Deine Stimme Ist Der Ursprung Jeglicher Gewalt
Aufnahme + Wiedergabe
Die Selektion’s self-titled 2011 debut seemed to be at the crest of a particular historical wave at the time, but history’s found it to have a lot of contemporary currency as well. Mixing warbling electro programming with tight post-punk aggression, it wasn’t hard to trace connections between the young Germans and, say, Lebanon Hanover or even The Vanishing; acts who were infusing coldwave and darkwave with new aggression and seemed to embrace a wide range of instrumentation. Sure, the debut sounded rough, but that was part of its charm, and as it aged the band’s debts to the likes of DAF would only serve to portray them in a brighter light. As acts like Nightmare Fortress, Forever Grey, and Veil Of Light began presenting more dramatic forms of coldwave, often bootstrapped to modern instrumentation, Die Selektion tunes like “Steine auf dein Haupt” and “Du rennst” began to sound like premonitions of what was to come, both tensely minimal and violently propulsive.
I note all this to underscore both how primed for new Die Selektion modern audiences likely are, and how conspicuous their absence has felt. As it turns out, the interim time hasn’t gone to waste. Deine Stimme Ist Der Ursprung Jeglicher Gewalt differs from its predecessor chiefly in mood and delivery rather than in pure sound or genre influence, but the distinction between the two records couldn’t be more striking. While Deine Stimme definitely sounds like Die Selektion, it also sounds like an iteration of that band whose confidence and production know-how has grown immensely, and who are more than capable of putting that wisdom to use, even (and perhaps especially) when that calls for some modicum of restraint.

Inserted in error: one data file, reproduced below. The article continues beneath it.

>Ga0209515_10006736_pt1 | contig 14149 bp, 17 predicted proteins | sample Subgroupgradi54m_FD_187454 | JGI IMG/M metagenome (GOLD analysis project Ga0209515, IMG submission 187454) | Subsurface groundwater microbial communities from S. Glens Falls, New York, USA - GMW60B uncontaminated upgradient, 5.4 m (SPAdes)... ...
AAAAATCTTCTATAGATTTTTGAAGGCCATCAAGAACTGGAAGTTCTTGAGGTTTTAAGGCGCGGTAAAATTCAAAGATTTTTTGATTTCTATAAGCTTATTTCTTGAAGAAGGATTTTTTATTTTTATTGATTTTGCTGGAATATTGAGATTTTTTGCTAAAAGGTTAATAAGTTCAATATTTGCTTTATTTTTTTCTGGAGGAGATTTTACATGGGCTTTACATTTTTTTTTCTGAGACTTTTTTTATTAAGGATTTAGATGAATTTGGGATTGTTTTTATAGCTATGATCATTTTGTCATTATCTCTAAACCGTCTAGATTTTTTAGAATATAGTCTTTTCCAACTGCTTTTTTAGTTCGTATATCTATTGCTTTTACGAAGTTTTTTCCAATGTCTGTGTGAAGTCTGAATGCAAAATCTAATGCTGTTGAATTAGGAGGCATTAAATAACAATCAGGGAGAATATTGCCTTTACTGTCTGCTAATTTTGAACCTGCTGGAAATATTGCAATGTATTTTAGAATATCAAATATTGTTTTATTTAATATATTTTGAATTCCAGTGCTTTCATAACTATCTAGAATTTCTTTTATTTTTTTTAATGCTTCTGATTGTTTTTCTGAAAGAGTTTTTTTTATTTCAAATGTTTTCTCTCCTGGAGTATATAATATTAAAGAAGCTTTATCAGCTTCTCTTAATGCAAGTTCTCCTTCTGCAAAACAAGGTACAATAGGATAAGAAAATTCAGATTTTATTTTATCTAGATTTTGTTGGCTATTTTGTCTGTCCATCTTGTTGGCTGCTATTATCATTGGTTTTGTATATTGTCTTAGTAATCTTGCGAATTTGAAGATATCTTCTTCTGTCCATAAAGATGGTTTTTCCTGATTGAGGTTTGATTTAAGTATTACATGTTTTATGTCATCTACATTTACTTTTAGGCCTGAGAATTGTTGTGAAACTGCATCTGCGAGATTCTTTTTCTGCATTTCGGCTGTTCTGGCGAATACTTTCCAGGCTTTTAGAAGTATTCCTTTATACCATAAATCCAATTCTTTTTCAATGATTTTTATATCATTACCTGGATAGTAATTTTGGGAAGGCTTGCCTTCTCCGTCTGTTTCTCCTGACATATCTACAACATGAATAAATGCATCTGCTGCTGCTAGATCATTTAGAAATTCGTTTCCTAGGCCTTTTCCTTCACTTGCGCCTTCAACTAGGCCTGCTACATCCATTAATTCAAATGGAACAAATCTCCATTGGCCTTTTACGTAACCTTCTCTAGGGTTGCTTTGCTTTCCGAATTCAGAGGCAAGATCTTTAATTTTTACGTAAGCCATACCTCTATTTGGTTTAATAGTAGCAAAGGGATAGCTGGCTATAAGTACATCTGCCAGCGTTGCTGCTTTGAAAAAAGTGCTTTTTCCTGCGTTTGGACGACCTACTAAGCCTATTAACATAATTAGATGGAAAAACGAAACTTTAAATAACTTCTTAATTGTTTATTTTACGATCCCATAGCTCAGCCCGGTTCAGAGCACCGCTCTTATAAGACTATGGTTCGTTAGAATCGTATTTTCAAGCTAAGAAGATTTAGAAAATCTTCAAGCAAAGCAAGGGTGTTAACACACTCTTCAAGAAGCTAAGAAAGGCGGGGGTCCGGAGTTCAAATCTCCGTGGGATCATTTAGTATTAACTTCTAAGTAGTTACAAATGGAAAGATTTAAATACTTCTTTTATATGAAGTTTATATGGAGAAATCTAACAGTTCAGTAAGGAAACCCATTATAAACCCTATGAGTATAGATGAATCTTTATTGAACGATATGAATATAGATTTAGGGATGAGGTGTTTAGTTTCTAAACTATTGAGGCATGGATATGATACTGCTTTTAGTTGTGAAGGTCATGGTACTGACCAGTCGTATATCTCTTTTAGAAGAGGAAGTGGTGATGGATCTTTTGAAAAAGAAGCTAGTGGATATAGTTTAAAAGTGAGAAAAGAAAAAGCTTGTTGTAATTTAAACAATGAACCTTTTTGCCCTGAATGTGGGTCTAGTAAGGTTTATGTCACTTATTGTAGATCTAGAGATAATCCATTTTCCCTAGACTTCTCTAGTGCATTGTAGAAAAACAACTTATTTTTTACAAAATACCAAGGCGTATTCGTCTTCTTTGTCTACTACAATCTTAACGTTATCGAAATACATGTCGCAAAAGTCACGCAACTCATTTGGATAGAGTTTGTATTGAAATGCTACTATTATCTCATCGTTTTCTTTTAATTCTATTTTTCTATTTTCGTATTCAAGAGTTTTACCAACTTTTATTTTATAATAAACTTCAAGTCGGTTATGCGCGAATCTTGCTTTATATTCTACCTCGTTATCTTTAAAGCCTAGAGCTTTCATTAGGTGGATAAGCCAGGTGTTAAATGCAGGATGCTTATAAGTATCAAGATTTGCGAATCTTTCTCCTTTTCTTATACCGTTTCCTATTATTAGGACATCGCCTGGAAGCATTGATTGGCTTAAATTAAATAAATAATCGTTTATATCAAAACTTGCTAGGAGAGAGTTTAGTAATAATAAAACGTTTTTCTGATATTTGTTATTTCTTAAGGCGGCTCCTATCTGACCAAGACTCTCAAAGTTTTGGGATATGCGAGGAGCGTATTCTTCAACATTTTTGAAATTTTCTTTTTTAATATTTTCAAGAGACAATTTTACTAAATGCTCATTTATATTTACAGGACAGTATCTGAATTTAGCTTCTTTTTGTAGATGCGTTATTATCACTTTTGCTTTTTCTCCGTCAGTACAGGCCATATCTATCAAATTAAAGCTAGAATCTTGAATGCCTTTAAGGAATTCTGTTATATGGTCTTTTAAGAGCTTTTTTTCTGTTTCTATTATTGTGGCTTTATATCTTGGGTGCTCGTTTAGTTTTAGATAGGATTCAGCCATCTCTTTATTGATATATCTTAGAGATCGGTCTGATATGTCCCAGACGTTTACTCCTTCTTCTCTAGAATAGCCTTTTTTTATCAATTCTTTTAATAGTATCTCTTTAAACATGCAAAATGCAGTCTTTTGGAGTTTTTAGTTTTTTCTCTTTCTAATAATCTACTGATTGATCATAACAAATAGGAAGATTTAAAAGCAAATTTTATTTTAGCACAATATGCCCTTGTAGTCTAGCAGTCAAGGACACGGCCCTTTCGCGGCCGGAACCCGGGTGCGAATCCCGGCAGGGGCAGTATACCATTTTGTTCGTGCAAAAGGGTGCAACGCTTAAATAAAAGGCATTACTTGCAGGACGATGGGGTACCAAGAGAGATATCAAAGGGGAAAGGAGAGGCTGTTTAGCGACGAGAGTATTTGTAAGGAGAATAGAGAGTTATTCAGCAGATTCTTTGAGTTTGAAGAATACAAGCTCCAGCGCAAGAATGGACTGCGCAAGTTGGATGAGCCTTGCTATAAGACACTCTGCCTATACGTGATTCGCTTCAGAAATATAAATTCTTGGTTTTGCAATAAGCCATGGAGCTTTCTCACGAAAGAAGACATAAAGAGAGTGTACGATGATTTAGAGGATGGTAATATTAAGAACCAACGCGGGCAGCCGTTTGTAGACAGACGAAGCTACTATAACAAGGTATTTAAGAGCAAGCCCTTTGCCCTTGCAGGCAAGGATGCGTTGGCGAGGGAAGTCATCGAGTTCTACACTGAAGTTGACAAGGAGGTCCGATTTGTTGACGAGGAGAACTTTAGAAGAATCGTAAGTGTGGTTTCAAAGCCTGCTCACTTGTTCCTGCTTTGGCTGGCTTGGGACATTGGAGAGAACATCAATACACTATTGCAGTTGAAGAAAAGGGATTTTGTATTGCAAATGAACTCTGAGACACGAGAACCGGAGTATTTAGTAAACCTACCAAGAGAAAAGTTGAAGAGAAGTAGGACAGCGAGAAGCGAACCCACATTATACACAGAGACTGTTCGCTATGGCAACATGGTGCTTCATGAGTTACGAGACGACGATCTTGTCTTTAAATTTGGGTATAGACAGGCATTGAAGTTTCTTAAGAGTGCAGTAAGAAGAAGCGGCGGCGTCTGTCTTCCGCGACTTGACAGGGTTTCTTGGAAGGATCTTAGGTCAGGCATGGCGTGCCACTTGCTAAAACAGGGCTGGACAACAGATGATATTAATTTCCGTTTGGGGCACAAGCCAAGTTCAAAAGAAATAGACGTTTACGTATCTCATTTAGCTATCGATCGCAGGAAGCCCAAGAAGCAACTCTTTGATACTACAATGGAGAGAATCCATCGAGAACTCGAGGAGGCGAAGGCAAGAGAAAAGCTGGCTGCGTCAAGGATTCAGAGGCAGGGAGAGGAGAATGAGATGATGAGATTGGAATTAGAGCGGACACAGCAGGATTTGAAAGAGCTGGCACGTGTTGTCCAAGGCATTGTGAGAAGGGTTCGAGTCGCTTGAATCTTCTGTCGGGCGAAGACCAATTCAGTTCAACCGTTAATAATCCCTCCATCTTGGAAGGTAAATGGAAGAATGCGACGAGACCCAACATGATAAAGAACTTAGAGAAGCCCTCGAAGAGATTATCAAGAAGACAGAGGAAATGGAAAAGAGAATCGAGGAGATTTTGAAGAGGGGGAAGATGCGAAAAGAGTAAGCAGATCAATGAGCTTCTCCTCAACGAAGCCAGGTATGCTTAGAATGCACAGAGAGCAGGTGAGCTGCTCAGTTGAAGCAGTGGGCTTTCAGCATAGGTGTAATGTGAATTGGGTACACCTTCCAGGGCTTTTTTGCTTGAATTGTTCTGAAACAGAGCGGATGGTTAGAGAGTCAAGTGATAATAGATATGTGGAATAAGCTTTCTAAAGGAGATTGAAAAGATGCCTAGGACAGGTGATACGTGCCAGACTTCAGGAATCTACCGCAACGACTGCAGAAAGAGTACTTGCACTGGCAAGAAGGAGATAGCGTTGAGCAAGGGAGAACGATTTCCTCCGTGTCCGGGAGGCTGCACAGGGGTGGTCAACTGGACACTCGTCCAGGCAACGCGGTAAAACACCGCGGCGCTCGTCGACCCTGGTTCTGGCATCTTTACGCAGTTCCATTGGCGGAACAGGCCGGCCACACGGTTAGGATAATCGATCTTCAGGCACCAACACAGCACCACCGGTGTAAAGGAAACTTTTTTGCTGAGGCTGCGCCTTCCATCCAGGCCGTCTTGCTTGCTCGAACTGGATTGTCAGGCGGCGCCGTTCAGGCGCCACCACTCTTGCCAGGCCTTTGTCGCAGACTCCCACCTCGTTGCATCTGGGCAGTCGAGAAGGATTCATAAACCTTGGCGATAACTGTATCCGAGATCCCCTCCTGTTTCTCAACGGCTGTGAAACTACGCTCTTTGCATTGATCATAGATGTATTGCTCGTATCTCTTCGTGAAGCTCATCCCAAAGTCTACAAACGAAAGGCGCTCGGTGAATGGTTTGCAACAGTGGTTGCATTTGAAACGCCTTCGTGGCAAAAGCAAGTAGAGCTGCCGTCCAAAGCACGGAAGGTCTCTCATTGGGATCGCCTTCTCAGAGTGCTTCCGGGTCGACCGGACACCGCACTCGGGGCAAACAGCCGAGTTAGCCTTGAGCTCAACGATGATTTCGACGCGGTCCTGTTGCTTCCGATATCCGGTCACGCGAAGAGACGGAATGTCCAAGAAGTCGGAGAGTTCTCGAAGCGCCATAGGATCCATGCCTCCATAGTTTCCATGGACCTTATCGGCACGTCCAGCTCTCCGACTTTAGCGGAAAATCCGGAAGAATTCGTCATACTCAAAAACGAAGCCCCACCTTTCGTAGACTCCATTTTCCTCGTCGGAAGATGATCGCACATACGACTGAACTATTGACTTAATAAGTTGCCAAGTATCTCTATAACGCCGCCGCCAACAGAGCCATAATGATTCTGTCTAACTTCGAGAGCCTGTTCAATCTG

Time and again, Deine Stimme smooths out the rougher edges of Die Selektion’s early work, blending cleanly executed synth and bass lines into Luca Gillian’s vocals which remain bold but have forsaken his impetuous yelps for a commanding and even tone which brings long-standing masters of futurepop to mind. The brass instrumentation which set the band apart from their peers early on remains, but is woven so evenly and subtly into the programming its appeal is harmonic and textural now, rather than simply striking or novel. On a related note, I can’t tell if the actual amount of live bass has been reduced on Deine Stimme but its role has certainly been diminished: programming and rhythms now feel rigidly executed, but with the aim of communicating ease and mastery rather than panic. Dig mid-album highlight “Der Himmel Explodiert”, which starts with a Jan Yammer style bassline but soon evolves into a forceful yet grandiose and well-paced epic, with horns and backing vocals all arranged to sell the chorus. Even when they’re leaving such ambitions aside and heading straight to the dancefloor, as they do on “Der Augenblick”, the amount of work that’s gone into letting the basslines rise and fall is palpable, as is the craft with which drum fills and breathy vocals are woven in and out.
Whether its smoother delivery is an incidental byproduct of the band’s time away or whether said time was needed to get the band to the point of being able to turn something like Deine Stimme in an angels on the head of a pin question. The passion and excitement which drove the band’s music was always apparent, but having those forces marshaled in a more coherent and elegant fashion ends up underlining their impact rather than diminishing it. Recommended.